I planned to make the trip to the recently opened Lit Bar for months.
I followed Noëlle Santos’ years-long journey to pry open the doors of the only independent bookstore in the Bronx through social media and newsletter, cheering along as progress was made one step at a time. Finally, the Lit Bar opened on April 27th 2019, Independent Bookstore Day, at 131 Alexander Avenue in the South Bronx.
Three months after opening its doors, I still hadn’t set foot in the Lit Bar, but it did not miss my absence — it has been praised, news reported and gone viral on social media, even earning a NYC fact on the LinkNYC monitor’s lining city sidewalks. As a working adult in New York City, there is not enough hours in the day, but I was excited when I had a reason to put visiting the Lit Bar at the top of my priority list. The weekend prior, my QTPOC (Queer/Trans People of Color) book club had settled on All About Love by bell hooks as our next book.
So, on Tuesday, August 8th, as news of Toni Morrison’s death flooded my Twitter feed with quotes from Beloved and snippets of her well-spoken interviews, I was on my way to the Lit Bar. As I hopped on the 6 train, I knew there was no better time to support a black woman-owned bookstore.
When I got there, the Lit Bar was quiet except for a family of four sitting on a couch, the two children being read to by one of their parents while the other sipped on a glass of wine. Two women of color managed the store, walking around and tidying up book displays.
I started judging the bookstore how I judge all bookstores — by how they categorize, section off and display their selections.
I was pleased.
Their LGBTQ+ section was upfront and not tucked away in the depths of the bookstore or nonexistent entirely. They had two book displays marked as “Dear White People” which held books like White Fragility by Robin Diangelo and the Bluest Eye, by the recently passed and loved Toni Morrison. There was an “Smut” section lined with books my sister devoured in her youth and of course, a “Classic” sections but not without the tongue-in-cheek subtitle that stated “(not up for debate).”
A handful of the bookshelves were empty or sparse with signs asking the patron to pardon their appearances as the bookstore works on restocking these sections. In a city where the few independent stores that are still standing are overwhelmingly packed to the brim, this was surprising to me. But only for a second, before I imagined how as the sole source of literature in the Bronx and newly opened at that — and let’s be honest, probably not nearly as well funded at McNally Jackson — the Lit Bar must grind to keep their shelves stocked. And the shelves that were stocked, they were well-chosen books — books I’ve read and loved, critically acclaimed books I’ve been meaning to read or books I’ve never seen before but was immediately drawn too.
As I was browsing, the street food lady poked her head into the bookstore and called out her offerings. Not abnormal for a Bronx business to see, whether it be churros, icees or sliced mangos, the women who worked the streets in our community always had something to offer patrons and passerbys. But, it was the first I’ve ever seen it happen at a bookstore and it was one of those Bronx moments that make you smile.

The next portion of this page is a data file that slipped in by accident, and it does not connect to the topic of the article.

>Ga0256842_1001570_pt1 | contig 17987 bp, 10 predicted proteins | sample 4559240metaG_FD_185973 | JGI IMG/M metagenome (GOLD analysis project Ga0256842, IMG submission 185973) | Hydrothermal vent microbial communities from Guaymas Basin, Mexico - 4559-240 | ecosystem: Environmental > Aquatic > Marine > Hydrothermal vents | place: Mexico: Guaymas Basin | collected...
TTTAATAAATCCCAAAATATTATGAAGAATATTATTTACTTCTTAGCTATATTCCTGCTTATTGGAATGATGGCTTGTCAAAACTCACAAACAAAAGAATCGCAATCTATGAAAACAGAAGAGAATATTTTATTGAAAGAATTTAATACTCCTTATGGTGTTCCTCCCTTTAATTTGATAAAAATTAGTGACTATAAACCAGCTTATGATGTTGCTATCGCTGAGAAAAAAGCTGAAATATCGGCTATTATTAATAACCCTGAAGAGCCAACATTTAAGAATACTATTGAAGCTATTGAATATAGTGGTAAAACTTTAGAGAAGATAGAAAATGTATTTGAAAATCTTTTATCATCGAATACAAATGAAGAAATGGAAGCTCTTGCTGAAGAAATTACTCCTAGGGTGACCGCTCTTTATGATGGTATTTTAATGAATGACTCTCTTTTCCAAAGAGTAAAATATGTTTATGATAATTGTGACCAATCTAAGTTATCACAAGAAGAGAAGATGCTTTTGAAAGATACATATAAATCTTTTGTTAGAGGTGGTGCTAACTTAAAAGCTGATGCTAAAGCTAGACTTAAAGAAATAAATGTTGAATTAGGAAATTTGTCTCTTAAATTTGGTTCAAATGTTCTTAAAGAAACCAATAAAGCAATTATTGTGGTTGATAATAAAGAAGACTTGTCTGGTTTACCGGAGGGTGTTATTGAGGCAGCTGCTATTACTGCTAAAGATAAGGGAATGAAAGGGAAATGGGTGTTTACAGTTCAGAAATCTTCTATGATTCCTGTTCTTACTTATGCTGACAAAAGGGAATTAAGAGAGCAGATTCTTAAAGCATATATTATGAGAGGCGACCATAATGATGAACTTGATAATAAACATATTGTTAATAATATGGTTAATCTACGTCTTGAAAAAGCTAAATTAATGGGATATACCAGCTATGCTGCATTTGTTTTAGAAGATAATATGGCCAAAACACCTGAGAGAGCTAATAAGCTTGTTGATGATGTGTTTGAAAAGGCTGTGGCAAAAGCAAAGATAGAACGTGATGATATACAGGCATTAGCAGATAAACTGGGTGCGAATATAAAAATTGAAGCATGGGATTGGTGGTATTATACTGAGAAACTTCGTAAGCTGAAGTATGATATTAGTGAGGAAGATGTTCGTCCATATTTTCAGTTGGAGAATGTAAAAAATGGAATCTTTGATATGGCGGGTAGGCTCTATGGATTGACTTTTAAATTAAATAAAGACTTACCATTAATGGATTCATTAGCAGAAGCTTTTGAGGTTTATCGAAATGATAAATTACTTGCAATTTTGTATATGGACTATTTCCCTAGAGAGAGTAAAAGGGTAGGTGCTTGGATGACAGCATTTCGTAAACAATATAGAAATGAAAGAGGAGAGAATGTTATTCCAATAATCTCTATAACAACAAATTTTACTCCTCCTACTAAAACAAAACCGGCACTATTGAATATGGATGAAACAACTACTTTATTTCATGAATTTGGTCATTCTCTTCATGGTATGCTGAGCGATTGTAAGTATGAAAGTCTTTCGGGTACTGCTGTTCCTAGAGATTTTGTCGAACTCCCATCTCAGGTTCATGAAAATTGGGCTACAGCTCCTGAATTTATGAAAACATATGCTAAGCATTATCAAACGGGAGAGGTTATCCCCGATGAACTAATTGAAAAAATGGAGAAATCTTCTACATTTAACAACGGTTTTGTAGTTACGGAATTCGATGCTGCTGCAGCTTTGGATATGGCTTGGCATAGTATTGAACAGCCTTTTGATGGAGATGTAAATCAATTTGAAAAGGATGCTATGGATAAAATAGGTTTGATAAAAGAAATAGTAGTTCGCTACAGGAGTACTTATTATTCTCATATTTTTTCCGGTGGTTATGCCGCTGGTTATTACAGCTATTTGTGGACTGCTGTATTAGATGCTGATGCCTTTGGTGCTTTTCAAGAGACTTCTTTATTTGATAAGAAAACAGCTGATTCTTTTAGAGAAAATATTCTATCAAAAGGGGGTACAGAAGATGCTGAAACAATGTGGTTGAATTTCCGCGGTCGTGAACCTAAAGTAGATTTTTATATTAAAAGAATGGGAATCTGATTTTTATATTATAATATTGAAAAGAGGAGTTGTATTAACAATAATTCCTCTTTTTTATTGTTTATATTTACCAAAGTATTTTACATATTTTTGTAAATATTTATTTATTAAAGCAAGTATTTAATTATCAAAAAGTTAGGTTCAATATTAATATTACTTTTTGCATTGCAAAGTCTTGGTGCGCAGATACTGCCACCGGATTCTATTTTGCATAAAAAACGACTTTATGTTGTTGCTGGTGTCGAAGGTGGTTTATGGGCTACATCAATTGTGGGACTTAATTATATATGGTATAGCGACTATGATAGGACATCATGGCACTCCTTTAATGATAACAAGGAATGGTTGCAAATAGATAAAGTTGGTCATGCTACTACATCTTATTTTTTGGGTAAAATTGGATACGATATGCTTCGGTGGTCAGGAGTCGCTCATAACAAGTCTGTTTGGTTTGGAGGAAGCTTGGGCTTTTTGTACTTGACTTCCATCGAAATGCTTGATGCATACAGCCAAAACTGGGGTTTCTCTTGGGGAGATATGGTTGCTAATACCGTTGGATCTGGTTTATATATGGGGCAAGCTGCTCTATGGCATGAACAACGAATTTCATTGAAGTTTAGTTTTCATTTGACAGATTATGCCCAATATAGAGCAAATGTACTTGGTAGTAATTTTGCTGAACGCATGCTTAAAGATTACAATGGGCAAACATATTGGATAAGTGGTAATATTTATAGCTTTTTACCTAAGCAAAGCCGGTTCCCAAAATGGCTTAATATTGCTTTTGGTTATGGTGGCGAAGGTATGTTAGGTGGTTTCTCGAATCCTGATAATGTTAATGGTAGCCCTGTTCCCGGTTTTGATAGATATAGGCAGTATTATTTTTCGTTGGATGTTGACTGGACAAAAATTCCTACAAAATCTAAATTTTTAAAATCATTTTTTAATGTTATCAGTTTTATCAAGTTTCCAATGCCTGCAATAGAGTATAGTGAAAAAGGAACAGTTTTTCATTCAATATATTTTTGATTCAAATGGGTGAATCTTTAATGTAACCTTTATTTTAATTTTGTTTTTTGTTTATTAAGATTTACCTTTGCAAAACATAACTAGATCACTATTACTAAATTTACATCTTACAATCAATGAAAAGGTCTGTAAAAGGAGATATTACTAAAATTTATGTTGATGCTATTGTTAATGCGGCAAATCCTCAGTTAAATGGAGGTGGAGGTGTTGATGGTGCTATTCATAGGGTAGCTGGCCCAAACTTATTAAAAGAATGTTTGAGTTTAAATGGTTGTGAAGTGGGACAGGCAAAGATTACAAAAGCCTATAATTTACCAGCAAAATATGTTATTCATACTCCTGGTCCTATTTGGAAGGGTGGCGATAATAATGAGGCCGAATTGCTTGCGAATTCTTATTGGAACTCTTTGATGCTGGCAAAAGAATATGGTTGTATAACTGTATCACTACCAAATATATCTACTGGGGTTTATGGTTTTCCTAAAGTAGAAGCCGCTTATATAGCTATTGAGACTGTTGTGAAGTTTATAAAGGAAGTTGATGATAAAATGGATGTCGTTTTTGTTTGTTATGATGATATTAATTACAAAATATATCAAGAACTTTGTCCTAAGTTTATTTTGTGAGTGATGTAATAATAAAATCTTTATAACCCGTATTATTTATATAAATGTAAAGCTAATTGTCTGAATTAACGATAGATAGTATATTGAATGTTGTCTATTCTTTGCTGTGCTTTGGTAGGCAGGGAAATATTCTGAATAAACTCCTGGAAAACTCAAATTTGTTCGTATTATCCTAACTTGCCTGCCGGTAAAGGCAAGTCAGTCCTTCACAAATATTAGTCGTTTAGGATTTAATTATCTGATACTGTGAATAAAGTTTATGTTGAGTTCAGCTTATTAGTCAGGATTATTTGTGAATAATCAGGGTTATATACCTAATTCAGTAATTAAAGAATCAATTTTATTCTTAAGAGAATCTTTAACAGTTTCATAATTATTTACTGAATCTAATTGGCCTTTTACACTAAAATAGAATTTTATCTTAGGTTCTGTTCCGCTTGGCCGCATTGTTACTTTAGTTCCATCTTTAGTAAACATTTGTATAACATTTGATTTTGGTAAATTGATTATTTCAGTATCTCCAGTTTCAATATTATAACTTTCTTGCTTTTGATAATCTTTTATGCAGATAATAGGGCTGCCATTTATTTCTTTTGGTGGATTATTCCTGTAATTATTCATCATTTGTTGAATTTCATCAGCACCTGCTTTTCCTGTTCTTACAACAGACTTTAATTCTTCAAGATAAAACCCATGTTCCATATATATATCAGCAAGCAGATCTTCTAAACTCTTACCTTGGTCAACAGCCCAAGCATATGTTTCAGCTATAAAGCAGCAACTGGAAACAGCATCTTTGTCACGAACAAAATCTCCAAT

But, I’d be lying if I said I didn’t hold my breath — waiting to see how this newly built, boutique-esque bookstore would handle the moment.
The women working at the bookstore, didn’t shoo her away or ignore her like you can imagine would happen if we were downtown or in Williamsburg. One of the bookstore employees didn’t have money and the other went and spoke to the lady in Spanish about her co-worker’s interest but lack of money. And as expected, the street food lady reassures her that it was alright and that she could pay her back next time.
I was relieved. It was such a Bronx moment. The sense of ‘I got you’ runs in the blood of the Bronx community and to see it alive and well in a literary space, a space that has been denied continuously to our community, was an affirmation. An affirmation that while the South Bronx is gentrification’s most recent target, that our energy and support for one another can be, will be and is stronger than the forces trying to displace and disregard our community. That Bronx energy lives on through businesses that are for us and by us. And it is in those businesses that we must pour our love, support, energy into.
Yes, it is disappointing that the Lit Bar is the only independent general store in the Bronx. But, something is better than nothing. The Lit Bar is more than just something. It is a retreat for families of color, somewhere a mom can sip a glass of wine, while her children flip through their favorite books. It is a place where the street food lady can pop her head into and call out her offerings. The Lit Bar, is a little prayer, a breeze in blistering heat, the train pulling up just as you get on to the platform.
When I think of what the Lit Bar means for our community, I think of Toni Morrison. That Monday night, she died in the Bronx at Montefiore Medical Center. I wonder if she had heard about the Lit Bar and what she would think of it. I imagine it would be something along the lines of her famous quote, “If there is a book that you want to read, but it hasn't been written yet, then you must write it.”
I see the Lit Bar as a manifestation of that sentiment and hopefully it will not be the last. In the spaces where our community has been emptied out by lack of resources or funding or care, it is our own hands that have built spaces like the Lit Bar from the ashes because where there is a hunger in our community, it is up to us to satisfy it.
Visit the Lit Bar at 131 Alexander Avenue, Bronx NY, 10454